Hi Vicki and welcome to the forum.
You have asked a few questions:
1. Symptoms - it takes a while, and probably several dose increases for symptoms to ease typically. To avoid shocking the body, dose increases should be a maximum of 25mcg a time, no closer than 6 weeks apart. This process should continue until tsh is around 1, then move on to fine tuning. Which leads on to
2. Levels - within normal ranges only really applies to healthy people not on replacement thyroid hormone. Once diagnosed as hypothyroid and on levo, we generally feel better when tsh is around 1 or below, with ft4 in top quarter of range and ft in top third. We are all individuals with different responses and requirements, hence why I mentioned fine tuning above. Unfortunately many doctors appear to believe that "in range" is good enough - not so!
3. Time- as in 1 above, you are likely to need several increases and yes it could all take a while. Nothing changes quickly with the thyroid unfortunately. It may also take several months for relief of symptoms even after all blood levels are optimal.
4. Chemotherapy - I had chemo a year before finally being diagnosed with hypo. I am not sure that it has a direct effect on the thyroid, however, it does damage the gut. Especially with the auto-immune form, this can weaken the lining enough to allow a real ingress of foreign particles (main offender gluten) into the bloodstream, irritating the immune system. This can either dramatically increase the scale of an underlying existing problem, or be the initial trigger for an underlying genetic pre-disposition to auto-immune. Chemo can also leave the immune system reeling - I had severe neutopaenia, for instance, during treatment, effectively an immune system wipe-out - that can't be good and has to have the potential for a slightly skew-whiff immune system. Read up on leaky gut, especially if you have any digestive issues.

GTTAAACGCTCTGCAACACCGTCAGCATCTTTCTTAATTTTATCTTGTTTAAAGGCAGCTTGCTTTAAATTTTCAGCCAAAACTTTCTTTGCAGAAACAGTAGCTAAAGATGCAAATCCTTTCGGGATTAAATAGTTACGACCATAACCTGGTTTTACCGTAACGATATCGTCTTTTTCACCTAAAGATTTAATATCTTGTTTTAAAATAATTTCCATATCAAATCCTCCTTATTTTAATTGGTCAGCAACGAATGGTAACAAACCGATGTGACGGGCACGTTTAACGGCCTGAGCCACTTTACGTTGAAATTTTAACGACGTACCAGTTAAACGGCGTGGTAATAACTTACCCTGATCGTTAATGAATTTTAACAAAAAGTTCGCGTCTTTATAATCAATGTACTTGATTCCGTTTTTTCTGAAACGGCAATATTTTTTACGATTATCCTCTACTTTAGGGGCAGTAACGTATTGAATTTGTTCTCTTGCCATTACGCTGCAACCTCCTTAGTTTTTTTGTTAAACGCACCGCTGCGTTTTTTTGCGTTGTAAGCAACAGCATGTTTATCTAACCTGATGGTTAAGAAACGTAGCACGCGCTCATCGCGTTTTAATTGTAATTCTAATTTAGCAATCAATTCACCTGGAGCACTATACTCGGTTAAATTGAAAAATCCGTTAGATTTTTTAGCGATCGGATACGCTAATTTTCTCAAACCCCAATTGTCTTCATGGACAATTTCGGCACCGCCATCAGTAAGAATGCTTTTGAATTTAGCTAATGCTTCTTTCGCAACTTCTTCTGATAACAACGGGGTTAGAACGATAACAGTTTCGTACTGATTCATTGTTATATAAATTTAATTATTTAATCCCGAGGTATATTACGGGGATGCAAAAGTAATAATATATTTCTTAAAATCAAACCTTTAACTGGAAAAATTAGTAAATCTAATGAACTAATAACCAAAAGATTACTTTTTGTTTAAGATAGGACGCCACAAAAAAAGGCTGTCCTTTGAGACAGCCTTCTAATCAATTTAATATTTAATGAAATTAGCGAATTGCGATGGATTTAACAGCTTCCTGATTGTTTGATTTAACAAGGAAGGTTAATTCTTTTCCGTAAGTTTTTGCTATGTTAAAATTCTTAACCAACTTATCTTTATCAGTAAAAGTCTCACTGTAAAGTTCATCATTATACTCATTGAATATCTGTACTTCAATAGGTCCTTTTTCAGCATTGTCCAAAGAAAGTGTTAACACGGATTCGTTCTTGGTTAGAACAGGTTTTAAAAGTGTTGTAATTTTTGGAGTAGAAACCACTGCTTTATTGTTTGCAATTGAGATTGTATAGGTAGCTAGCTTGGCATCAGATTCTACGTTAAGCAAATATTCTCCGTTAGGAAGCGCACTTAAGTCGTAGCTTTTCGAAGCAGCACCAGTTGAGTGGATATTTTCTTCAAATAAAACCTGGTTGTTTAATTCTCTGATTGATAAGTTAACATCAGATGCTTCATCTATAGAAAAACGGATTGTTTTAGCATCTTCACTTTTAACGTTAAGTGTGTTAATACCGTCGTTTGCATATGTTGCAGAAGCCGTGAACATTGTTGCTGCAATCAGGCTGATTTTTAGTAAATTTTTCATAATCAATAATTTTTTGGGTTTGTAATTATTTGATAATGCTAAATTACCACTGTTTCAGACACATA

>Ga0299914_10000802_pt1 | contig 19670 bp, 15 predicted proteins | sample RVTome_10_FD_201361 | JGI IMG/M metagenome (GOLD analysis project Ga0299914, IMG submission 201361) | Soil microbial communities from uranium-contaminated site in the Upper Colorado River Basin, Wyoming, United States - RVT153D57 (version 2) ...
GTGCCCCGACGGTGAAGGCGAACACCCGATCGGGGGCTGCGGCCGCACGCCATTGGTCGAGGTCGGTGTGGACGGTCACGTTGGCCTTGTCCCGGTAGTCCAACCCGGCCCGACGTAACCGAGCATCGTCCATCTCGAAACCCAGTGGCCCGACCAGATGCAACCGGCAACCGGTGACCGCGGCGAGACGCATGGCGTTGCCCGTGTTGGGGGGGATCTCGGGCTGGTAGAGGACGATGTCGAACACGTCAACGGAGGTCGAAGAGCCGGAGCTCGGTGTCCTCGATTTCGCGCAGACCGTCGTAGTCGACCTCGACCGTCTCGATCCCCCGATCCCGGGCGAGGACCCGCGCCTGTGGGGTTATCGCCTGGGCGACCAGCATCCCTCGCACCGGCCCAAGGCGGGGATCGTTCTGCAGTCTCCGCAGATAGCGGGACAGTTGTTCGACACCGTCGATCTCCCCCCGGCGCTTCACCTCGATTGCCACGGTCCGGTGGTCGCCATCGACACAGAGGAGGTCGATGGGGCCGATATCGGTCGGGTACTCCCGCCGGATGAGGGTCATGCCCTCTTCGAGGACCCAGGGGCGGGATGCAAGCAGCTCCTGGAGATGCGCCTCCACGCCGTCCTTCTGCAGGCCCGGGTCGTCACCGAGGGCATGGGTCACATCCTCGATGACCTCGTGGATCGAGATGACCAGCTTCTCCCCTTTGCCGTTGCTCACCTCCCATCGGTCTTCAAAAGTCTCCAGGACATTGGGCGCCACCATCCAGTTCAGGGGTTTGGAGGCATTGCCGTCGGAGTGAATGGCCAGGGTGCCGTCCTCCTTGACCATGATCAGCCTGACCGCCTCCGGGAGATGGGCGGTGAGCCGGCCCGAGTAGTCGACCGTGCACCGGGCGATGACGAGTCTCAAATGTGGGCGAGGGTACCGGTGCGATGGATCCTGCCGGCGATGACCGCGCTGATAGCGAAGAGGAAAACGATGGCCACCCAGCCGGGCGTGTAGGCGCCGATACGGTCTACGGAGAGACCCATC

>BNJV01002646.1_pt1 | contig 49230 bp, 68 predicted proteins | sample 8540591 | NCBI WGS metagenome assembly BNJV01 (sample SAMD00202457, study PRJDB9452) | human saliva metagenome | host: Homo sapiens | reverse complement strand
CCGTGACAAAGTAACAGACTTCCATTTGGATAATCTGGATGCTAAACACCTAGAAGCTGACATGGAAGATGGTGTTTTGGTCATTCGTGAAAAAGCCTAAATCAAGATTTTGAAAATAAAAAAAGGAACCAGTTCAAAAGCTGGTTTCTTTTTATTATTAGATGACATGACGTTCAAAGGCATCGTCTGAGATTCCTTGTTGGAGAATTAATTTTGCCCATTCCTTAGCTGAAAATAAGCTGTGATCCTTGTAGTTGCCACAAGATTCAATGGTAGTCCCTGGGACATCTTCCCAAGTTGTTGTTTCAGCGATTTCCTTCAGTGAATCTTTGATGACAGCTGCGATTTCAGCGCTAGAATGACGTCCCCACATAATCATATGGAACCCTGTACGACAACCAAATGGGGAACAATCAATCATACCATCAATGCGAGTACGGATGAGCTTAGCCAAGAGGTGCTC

On general points, a good place to learn the basics is our parent website thyroiduk.org.
It is almost universal to have serious nutritional deficiencies with hypo, caused by low stomach acid and malabsorption due to gut issues. Fairly high (not just in range) levels of vit d, vit b12, folate and ferritin are required for thyroid hormone to be used effectively. it is also important to know if you are anti-body positive for Hashimotos auto-immune. If your GP won't test all of these, many of us use private testing through Medichecks (thyroid ultravit) or Blue Horizons (thyroid plus 11).